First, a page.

So a teenager could have the skills and sophistication required to run a coven of adults and control towns without being detected by friends, teachers or parents? Quite impressive.

(5) Are there factual, realistic and reliable data supporting the major claims made in the story? Or do they contradict well-established facts?

In the book Unbroken Curses, Daniel Yoder claims he was sent to a Jewish Kabbala boarding school in Europe at the age of 6 where he was ritualistically abused.

The problem is that, the Ashkenazi Kabbala (the European Jewish tradition) is rarely, if ever, taught outside a strict setting and definitely not in a school. It’s never taught to anyone who is not first a seasoned Jewish Rabbi, 40 years of age, married, and has at least 4 children.

Christian legends may intrigue or entertain but they always contradict facts. Like I noted elsewhere, both Rebecca Brown and her husband, Daniel Yoder, live in their own la-la land of legends and lies and it’s from that detached world that they write.

(6) Watch out for phantom documentations and flagrant inconsistencies.

Phantom documentations are proofs that exist only in the abstract and usually blamed on a conspiracy. Like when someone says, “There are historical proofs for what I’m saying but you can’t find them anywhere because they have been erased from history books by the enemy.”

I used to read a church’s weekly bulletins but at a point, they lost me. After reading dozens of them and their books, I observed a disturbing pattern of the pastor presenting different versions of the same “testimony.” At times he would borrow a story from, say Derek Prince, but in his sermons he would lace it with his own imaginative details – all in a bid to be sensational.

(7) Does the content fits Biblical worldview or does it contradict what the Bible teaches?

There was one “evangelist” Funmi Adebayo who released some tapes years ago titled “990 years in the Kingdom of Darkness,” in which she claimed to have been reincarnated on earth for centuries.

The part that amused me was when she said she was a very beautiful Indian woman in her previous life, and then one day she met Jesus on the astral plane, who then “forced” her to accept him but didn’t remember to fix her raspy, masculine voice.

That a number of Nigerian Christians would open their minds to this woman’s ravings and some pastors would open their church doors to her reflects a shocking demise of Biblical discernment.

There are several fake pages on social media named after famous pastors where someone posts a fake story or a picture of dollars, luxury cars or some other markers of prosperity and then adds a message like: “Type ‘Amen’ and share/send it to 20 people within 30 minutes and you will receive this miracle in 72 hours time.”

When many Christian folks see such posts, their eyes water at the raffle draw and they promptly obey. But a Biblically trained mind can see through such hoaxes; a Christian who understands the Bible knows that God is not a heavenly slot machine, a wishing well or a cosmic lottery.

Our God is indeed a miracle-working God, but He is not amenable to rituals and formulas. Works of fiction may be good in conveying our ideas, but we must not be implicated in presenting them to others as factual truths.

The Integrity Challenged Warriors


I first came across Rebecca Brown’s book, Prepare for War, when I was 8 years old. My mother had a copy, so I would often sneak to where she kept it to view the illustrations in its pages.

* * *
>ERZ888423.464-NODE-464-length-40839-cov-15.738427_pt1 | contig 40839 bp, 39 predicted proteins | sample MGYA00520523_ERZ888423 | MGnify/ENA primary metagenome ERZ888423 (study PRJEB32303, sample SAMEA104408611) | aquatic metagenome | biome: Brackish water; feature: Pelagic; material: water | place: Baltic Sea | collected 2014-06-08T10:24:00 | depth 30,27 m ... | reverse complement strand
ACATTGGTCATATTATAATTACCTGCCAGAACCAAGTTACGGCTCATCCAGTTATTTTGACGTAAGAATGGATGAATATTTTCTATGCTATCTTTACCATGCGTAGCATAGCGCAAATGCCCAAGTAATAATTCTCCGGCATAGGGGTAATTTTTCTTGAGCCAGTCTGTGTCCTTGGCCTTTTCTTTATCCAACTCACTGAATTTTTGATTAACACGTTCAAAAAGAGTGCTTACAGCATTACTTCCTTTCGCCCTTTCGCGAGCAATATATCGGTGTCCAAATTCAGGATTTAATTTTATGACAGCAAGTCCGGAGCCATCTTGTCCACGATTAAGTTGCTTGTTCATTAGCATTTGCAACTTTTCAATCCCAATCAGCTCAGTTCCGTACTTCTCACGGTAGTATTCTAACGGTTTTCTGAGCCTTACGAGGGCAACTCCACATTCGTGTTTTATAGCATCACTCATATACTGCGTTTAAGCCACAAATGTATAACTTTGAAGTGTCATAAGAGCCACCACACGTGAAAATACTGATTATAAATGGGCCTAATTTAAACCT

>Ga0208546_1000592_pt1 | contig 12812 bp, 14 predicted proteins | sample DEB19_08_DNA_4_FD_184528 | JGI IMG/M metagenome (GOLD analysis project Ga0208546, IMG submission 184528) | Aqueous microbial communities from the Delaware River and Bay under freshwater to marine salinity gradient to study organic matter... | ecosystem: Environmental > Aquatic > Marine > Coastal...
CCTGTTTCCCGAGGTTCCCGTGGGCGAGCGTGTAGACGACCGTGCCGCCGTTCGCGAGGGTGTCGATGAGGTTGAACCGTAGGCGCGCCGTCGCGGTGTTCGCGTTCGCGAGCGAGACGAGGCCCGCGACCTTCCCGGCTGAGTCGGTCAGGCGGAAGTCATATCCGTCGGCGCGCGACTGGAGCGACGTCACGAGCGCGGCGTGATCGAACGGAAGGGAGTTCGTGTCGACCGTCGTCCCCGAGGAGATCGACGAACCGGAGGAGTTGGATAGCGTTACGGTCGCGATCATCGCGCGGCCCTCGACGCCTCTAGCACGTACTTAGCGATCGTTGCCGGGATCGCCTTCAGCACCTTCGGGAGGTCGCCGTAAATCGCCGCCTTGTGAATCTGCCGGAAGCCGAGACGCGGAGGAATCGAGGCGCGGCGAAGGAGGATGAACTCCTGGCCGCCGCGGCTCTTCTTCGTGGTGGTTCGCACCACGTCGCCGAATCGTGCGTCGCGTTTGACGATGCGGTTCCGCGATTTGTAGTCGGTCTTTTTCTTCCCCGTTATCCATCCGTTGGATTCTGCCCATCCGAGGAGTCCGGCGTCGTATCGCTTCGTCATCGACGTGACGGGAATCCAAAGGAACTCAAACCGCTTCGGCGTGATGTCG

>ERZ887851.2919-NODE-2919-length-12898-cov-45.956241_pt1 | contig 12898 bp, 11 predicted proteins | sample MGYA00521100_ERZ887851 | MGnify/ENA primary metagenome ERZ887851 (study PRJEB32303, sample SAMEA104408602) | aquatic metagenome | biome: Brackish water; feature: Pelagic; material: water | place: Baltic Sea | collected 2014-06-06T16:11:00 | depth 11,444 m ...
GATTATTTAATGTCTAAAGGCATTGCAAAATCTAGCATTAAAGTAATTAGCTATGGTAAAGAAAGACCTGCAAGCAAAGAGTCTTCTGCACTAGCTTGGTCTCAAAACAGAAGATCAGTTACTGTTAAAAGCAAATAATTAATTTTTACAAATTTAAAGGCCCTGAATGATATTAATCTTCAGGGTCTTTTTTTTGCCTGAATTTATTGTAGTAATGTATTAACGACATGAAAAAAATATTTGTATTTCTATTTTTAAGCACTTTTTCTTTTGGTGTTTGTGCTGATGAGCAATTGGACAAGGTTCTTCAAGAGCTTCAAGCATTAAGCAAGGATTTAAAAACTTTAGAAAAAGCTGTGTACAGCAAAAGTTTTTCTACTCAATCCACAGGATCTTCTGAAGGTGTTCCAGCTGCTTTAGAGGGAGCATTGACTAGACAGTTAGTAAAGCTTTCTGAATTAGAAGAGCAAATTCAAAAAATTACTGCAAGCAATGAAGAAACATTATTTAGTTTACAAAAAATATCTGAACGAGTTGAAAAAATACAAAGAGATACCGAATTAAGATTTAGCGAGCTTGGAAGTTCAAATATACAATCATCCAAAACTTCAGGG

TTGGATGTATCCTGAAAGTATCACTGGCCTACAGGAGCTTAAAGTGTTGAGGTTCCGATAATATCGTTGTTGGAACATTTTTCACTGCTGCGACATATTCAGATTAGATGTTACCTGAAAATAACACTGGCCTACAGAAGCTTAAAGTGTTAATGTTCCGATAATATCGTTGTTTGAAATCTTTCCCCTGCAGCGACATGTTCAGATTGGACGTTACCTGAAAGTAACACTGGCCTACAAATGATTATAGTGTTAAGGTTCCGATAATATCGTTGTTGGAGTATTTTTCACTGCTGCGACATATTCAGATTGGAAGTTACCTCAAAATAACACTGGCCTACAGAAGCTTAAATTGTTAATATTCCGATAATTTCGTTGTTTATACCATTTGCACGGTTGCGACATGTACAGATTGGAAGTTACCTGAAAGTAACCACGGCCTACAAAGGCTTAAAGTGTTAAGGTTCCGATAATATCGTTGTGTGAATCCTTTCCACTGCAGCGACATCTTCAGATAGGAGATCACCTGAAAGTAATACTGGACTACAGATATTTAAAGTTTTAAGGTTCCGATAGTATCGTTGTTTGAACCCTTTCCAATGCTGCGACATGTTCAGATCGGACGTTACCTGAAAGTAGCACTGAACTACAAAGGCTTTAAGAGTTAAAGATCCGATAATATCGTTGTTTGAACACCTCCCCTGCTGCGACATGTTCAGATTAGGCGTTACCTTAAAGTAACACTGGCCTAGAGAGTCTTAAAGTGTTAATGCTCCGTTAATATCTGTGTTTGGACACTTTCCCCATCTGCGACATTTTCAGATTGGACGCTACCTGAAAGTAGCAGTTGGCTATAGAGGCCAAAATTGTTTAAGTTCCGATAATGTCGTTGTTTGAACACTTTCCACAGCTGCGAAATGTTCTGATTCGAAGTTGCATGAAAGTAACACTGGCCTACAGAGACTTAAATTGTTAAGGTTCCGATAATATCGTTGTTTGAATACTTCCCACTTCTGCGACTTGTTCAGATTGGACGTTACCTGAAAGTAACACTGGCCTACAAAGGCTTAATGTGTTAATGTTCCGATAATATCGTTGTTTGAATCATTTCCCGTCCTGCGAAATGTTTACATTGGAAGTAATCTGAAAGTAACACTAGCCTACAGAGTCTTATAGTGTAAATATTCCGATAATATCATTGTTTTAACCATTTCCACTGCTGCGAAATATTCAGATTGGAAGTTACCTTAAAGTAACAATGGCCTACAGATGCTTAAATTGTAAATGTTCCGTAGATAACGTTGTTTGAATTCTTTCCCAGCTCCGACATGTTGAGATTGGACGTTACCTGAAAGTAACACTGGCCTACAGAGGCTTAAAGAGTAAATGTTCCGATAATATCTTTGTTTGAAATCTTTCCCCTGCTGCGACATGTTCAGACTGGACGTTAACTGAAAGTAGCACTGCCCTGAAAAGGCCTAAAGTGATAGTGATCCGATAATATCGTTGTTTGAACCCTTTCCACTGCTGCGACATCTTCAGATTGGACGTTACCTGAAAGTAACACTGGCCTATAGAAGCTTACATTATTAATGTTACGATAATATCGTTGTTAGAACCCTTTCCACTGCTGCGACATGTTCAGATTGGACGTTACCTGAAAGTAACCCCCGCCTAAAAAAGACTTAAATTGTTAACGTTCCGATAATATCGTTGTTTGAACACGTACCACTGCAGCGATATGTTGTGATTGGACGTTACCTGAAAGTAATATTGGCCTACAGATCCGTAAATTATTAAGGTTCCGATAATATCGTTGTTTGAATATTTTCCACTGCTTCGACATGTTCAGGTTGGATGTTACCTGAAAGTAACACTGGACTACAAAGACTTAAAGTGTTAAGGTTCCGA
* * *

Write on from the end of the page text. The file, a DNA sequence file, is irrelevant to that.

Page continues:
Fast forward to 2006, I had read her first 5 books: He Came to Set the Captives Free (1986), Prepare for War (1987), Becoming a Vessel of Honor (1990), Unbroken Curses (1995) and Standing on the Rock (2002).

For a number of years, I enjoyed frequently reading Rebecca and Daniel’s newsletters on their Harvest Warriors website. No doubt, Rebecca Brown’s teachings influenced my early Christian walk; I was her dedicated fan.

Their website describes Rebecca as a woman who “has a deep understanding of the tactics and weapons of Satan’s kingdom which only a few possess” and has “vast experience” which gives much credibility to her teaching.

Daniel Yoder, her husband, is described as a “powerfully anointed” prophet and evangelist such that people who attend his meetings admit seeing “fire fall from heaven” during his ministry.

When I first came across some articles by some Christian ministers on the Internet debunking Rebecca and Daniel’s claims as spurious and heretical, I dismissed them as ravings of Satanists posing as Christians – after all, that’s how most people who digest Rebecca’s books would view them. But later, I started to have a rethink.

Her first two books for example, omit names of places and organizations and dates of events which makes it a bit difficult for one to follow the chronology of the stories, whereas the Christians who researched her books carefully documented her birth name (Ruth Irene Bailey), dates, and locations, and they interviewed several people who personally knew her.

In her first book, she claimed to have “had ten years experience as a R.N.” but investigations by these ministers revealed that she had a 7 year experience. Then in her fifth book, she re-casts this statement to say: “I also had years of experience as an R.N.”

Though Rebecca Brown brushed off the findings exposing her as “gossip” or “slander,” she couldn’t refute them.

I know God uses us in spite of our faults, but I thought, if these investigators were really Satanists, they were the ones who should be lying and re-casting their statements, not the other way round. After all, Rebecca herself wrote in Becoming a Vessel:

“[God] always demand honesty” (p. 141).

“The world of Satanism is also a world of lies. Satanists are accomplished liars and actors … Lying is ANY deliberate deception … ALL lies are sin” (pp. 245, 295).

As I critically re-read the writings of Rebecca and Daniel Yoder, I began to find more problems with their claims and teachings.

Now, I am not going to impose my conclusions, but I want my readers to make up their own minds about this pair as I highlight my observations here and elsewhere:

1. In Prepare for War, Rebecca wrote: “In His perfect will, the Lord allowed the satanists to be the instrument of my mother’s death … She died suddenly one Christmas” (p. 228).